Dinosaur fossils with suspiciously curved arms at the elbow and wrist may hint at the presence of a missing tendon that underlies all modern bird flight. If the researchers at the University of Tokyo are right, this pose could provide clues to the path that surface dwellers took to take to the skies. The evolution of wings—powerful enough to lift off the ground—is one of the great mysteries of paleontology. It not only excites the minds of scientists, but also opens up interesting prospects in the event that answers to the questions posed are received.
The very first birds
Pterosaurs are famous for being the earliest known finds to have actually flown nearly 200 million years ago. However, these massive ancient reptiles weren’t dinosaurs, leaving the direct ancestors of birds to figure things out on their own when it comes to flight.
Bird dinosaurs evolved much later from bipedal feathered theropods. after 80 million years or more after pterosaurs have already learned to fly. Despite these vastly different origin stories, birds use a strikingly pterosaur-like structure to stay aloft, which, like feathers, seems to have evolved long before flight itself.
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What helps a bird to fly
Propatagium is a membrane, present in all living things that flap their wings today, including birds and bats. Some gliding mammals even have a similar structure on their parachute-like upper limbs.
The best way to present propatagium Extend your arm out to the side with your elbow and wrist bent. Now imagine a tendon stretching from your shoulder to your arm, forming the bridge or “leading edge” of the wing. This “bridge” allows flying birds to flex and extend the wrist and elbow simultaneously during the flapping motion. The structure essentially imparts lift to bird flight, allowing the animal to control two joints at the same time.
For pterosaurs, its role is less clear, but the propatagium apparently controlled takeoff and landingchanging the flow of air over the upper surface of the wing.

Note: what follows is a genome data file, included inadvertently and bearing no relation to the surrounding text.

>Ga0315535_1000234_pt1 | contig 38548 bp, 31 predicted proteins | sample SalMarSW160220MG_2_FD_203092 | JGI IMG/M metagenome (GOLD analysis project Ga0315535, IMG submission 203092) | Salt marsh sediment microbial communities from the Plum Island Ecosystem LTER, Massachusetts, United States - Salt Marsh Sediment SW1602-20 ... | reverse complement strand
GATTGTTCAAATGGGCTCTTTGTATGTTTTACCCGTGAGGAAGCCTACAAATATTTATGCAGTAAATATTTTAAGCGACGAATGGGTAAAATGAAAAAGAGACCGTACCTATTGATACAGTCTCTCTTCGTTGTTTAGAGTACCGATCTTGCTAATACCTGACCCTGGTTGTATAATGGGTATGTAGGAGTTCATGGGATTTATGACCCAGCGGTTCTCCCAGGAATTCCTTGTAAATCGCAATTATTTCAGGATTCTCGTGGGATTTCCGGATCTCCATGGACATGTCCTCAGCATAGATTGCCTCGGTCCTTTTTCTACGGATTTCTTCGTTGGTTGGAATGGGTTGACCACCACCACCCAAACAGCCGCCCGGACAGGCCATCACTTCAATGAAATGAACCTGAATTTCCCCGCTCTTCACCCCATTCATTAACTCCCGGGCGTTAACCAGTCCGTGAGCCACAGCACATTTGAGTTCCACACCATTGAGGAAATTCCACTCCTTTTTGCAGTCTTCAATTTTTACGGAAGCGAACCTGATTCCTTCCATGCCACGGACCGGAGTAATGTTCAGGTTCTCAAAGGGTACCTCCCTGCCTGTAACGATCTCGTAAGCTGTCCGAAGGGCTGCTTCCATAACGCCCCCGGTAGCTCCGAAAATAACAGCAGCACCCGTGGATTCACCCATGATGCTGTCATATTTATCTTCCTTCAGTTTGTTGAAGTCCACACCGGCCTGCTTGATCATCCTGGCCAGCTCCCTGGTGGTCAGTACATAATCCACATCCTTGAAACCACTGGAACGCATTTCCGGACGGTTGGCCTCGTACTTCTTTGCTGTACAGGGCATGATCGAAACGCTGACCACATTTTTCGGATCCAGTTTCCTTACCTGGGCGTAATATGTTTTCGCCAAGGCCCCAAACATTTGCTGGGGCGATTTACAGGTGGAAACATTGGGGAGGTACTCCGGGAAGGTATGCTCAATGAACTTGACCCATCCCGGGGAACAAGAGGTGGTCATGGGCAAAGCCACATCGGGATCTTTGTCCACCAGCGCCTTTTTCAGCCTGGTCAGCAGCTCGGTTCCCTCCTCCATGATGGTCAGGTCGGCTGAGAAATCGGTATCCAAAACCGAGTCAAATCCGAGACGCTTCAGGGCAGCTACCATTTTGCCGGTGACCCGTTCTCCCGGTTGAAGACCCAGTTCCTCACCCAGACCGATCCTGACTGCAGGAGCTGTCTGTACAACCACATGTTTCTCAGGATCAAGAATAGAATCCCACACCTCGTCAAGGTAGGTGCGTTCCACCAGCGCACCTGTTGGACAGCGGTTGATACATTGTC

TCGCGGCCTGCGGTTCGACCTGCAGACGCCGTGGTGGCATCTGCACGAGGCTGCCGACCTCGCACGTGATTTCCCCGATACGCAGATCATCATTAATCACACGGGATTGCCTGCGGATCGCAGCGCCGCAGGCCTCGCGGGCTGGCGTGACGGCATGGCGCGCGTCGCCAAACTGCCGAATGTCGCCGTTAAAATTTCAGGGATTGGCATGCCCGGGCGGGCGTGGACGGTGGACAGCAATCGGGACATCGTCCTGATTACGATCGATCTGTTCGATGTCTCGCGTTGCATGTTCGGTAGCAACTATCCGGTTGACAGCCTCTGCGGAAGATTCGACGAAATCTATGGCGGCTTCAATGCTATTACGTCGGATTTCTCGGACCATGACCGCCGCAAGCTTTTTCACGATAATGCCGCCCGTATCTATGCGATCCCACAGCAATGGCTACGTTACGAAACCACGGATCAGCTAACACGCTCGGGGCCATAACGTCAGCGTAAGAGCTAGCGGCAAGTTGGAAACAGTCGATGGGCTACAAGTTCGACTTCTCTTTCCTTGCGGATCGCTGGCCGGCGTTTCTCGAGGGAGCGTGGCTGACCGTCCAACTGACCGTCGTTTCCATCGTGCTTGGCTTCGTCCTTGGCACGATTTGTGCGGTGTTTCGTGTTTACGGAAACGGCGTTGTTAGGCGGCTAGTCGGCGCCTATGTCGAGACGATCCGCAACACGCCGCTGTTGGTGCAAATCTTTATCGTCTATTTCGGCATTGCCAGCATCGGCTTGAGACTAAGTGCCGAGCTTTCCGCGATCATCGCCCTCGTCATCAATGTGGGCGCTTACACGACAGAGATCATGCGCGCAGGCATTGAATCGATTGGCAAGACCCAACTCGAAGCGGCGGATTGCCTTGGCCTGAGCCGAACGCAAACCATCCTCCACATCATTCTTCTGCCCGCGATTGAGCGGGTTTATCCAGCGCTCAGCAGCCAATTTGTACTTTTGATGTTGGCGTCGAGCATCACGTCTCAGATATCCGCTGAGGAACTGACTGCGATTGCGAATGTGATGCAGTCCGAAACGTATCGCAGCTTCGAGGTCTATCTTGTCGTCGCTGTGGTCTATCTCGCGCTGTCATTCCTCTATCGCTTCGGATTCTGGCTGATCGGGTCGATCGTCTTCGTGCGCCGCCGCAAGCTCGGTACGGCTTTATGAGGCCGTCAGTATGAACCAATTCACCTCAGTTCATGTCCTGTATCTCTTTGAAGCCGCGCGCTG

Ученые показали, как выглядел мозг самого крупного хищного динозавра.
Without which birds could not fly
Some scientists believe that without the presence of a special tendon, birds, bats and dinosaurs would never have left the ground. There are many other factors, including the shape and composition of the body, but it is the presence of a special joint that is the last factor without which flight would not be possible. This like the wheels of the most perfect machine She won’t go without them.
Propatagium is not found in flightless birds, which is one of the reasons why scientists have decided that it is necessary for flight. This is stated by paleontologist Tatsuya Hirasawa from the University of Tokyo. He argues that in order to understand how flight developed in birds, we must understand how the propatagium developed.
The problem is that propatagium is a soft tissue, meaning that it is rarely preserved in the fossil record. Moreover, this tendon is so thin that it does not leave noticeable marks on the bones to which it is attached. Luckily, Hirasawa and his colleague Yurika Uno found a way to “see” the tendon even when it’s gone. The key is to know how the propatagium restricts the animal’s movements.
For example, when a modern bird dies, this membrane naturally holds the animal’s wrist and elbow in a flexed position.
Comparing the prominent elbow angle to the curve of the arms in non-avian theropod fossils, the researchers found evidence that a propatagium-like structure likely extended across the shoulder and wrist of several land-dwelling dinosaurs.
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What do birds and dinosaurs have in common?
For example, the limb angles seen in the fossils of many “maniraptors” (including velociraptors) were slightly larger than those of modern birds, but they still hinted at the presence of some early structure similar to the propatagium.
To support these predictions, the researchers also identified soft tissue remains of what may be the early propatagium of two maniraptor fossils: a turkey-sized caudipteryx and a four-winged microraptor.
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Understanding how birds learned to fly, will allow not only to understand the history of the evolution of species, but also many other things. For example, how living beings migrated, what changes lead to others, what mechanisms are responsible for movements, and that’s not all. Understanding these things has more than once led to the creation of mechanisms that we use every day. Now another contribution has been made to the treasury of inventors.